I've been playing since 2005 and never really got into end game playing. When I got my first char to 60 I started leveling an alt. I was 60 for about 6 months before I started raiding ZG and MC. Then when I leveled to 70 I lost interest in raiding again and leveled more alts. I haven't done any raiding at 80 either.

Atm I have 10 chars on 1 server. 1 is 80 and 5 are 70+ and my current goal is to max out all professions and get a few more of them to 80 before cataclysm.
I've been playing LOTRO for 2+ years and still haven't gotten a character to the level cap. I find that I really enjoy the leveling process, exploring the world, socializing with kinmates, crafting, and trying out all of the classes. Although with Siege of Mirkwood coming out soon I'm working on getting at least one character to 60 so I can experience the new content along with my kinmates (many of whom have been sitting at 60 for quite some time now). I've never liked the idea of an 'endgame' - initially it was because I didn't want the game to 'end' (that was before I knew what the endgame was all about). I'm not a fan of raiding as it takes me right out of the game. It's no longer Tolkien's world, a cool story, or what have you -- it becomes some weird chaotic experience with people yelling in my ears. Maybe I was just on a bad raid. ;) At any rate, I definitely support different playstyles and believe that games should be fun -- otherwise, why play them?
I'm a WoW hardmode raider and have found myself recently seeking variety.

Outside of the raiding schedule, I rarely do any farming/PvP/dailies, opting instead to play other games.

Recently, I've really enjoyed:

-Torchlight (addictive randomness! Oodles of loot that doesn't matter!)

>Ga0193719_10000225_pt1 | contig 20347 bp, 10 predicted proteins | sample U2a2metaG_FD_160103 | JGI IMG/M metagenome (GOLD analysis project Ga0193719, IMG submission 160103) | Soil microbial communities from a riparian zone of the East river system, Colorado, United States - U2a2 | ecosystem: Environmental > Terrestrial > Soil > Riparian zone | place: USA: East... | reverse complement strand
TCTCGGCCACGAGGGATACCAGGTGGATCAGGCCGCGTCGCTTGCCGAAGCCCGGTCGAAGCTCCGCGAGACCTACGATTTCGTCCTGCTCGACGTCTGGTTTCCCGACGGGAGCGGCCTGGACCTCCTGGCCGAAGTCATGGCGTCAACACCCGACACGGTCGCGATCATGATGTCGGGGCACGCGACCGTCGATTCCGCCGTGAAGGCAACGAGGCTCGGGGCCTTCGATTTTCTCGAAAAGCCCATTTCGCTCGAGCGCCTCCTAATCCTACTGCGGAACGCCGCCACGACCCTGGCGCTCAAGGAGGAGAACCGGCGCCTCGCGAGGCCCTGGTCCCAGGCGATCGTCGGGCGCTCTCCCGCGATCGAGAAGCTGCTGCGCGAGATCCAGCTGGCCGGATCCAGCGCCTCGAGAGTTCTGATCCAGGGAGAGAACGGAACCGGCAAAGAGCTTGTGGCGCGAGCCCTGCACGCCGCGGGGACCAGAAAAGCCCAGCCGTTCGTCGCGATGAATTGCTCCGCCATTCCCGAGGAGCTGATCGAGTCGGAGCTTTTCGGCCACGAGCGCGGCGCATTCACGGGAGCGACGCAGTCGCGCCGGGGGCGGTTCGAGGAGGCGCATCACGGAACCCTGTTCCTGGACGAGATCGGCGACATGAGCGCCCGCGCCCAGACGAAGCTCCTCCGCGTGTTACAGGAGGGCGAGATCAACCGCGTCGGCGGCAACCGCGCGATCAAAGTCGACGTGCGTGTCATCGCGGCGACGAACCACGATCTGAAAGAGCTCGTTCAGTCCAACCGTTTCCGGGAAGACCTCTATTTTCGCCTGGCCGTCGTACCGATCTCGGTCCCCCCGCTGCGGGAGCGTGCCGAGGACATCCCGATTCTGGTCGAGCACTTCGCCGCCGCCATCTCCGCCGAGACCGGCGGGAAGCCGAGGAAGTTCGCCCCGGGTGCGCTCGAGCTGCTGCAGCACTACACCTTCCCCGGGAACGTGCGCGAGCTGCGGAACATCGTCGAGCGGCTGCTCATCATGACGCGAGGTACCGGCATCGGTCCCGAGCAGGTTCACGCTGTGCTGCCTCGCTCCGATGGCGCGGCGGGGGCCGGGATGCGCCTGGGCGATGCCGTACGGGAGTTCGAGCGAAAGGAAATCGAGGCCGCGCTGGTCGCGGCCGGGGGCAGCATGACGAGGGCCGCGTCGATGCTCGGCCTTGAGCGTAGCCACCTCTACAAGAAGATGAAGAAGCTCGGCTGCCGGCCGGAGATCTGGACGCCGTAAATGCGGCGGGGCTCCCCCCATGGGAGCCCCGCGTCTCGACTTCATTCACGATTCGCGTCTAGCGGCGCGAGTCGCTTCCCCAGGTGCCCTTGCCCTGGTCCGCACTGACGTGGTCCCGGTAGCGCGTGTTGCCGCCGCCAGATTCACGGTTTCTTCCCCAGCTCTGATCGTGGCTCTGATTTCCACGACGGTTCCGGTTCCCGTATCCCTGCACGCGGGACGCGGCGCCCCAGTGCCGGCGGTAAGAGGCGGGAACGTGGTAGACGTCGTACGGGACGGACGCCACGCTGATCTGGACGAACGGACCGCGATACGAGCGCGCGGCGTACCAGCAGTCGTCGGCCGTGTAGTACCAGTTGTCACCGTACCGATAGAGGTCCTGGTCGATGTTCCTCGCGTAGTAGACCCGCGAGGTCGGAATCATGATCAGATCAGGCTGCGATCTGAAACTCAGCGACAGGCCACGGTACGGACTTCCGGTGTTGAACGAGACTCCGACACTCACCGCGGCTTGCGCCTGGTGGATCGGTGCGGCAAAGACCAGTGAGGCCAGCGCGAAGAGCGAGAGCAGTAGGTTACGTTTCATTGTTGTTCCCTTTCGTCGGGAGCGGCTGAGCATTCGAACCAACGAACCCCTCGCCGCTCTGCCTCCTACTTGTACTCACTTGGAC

-Fallout 3 (a story! a non-fantasy scenario!)

-Left 4 Dead 2 (instant action! surpises!)

I really have to agree with Ghostcrawler when he suggested players have a go on a different game for a while. WoW will still be there when you return.
Hey, you sound like me. I've found that I enjoy the process of leveling much more than I enjoy the raiding/rep grind end-game. I do raid casually with my small guild, but we're certainly not cutting-edge about it, and that's usually 3 evenings a week at most. The rest of my WoW time is spent leveling alts, farming for herbs or ore, and roleplaying if I find someone interesting (I'm on an RP server.) I love that there are so many ways you can play the game and still find enjoyment, and I'm certain it would not have the numbers or longetivity otherwise.

Like another commenter mentioned, I've even tried doing the battlegrounds for experience, and I hope they expand that even more -- perhaps including more items you can earn with honor and the marks.
If you have trouble emptying your mailbox, run /reloadui on your glyph alt -- for some reason reloading the UI resets the 60 second timer so you can get to the mail straight away. Make sure to have as few addons as possible to make that process faster. As for quick reposting, I recommend QuickAuctions2 if you are not already using it -- it'll post several auctions per second.